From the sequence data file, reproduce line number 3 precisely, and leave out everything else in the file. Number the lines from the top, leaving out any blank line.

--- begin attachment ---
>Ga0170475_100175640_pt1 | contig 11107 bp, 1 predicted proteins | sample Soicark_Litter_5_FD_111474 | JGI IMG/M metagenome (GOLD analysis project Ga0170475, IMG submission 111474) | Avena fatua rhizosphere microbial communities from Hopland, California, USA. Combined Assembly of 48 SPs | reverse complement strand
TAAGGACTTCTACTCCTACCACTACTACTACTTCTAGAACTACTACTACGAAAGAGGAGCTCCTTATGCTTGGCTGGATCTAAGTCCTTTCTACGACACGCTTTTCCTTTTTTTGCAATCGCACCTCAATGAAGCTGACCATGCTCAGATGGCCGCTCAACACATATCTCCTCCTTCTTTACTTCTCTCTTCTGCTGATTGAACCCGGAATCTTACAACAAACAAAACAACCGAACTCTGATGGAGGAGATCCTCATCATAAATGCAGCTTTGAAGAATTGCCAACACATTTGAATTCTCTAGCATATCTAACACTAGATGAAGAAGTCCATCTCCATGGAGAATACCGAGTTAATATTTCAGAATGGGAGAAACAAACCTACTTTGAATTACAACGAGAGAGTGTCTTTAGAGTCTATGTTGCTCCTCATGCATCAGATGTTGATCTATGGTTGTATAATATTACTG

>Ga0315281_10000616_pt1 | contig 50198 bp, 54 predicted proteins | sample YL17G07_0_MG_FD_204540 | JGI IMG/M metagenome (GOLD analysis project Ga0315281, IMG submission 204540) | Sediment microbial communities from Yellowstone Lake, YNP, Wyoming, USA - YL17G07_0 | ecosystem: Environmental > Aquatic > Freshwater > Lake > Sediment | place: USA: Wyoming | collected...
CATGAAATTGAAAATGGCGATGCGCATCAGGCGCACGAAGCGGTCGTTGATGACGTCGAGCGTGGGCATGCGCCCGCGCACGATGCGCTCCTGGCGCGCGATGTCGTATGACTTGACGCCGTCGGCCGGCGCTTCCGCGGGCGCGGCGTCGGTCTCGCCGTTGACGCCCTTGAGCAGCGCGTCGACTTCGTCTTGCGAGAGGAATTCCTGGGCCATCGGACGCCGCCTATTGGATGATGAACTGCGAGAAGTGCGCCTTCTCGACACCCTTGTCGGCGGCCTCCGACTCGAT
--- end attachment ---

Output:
>Ga0315281_10000616_pt1 | contig 50198 bp, 54 predicted proteins | sample YL17G07_0_MG_FD_204540 | JGI IMG/M metagenome (GOLD analysis project Ga0315281, IMG submission 204540) | Sediment microbial communities from Yellowstone Lake, YNP, Wyoming, USA - YL17G07_0 | ecosystem: Environmental > Aquatic > Freshwater > Lake > Sediment | place: USA: Wyoming | collected...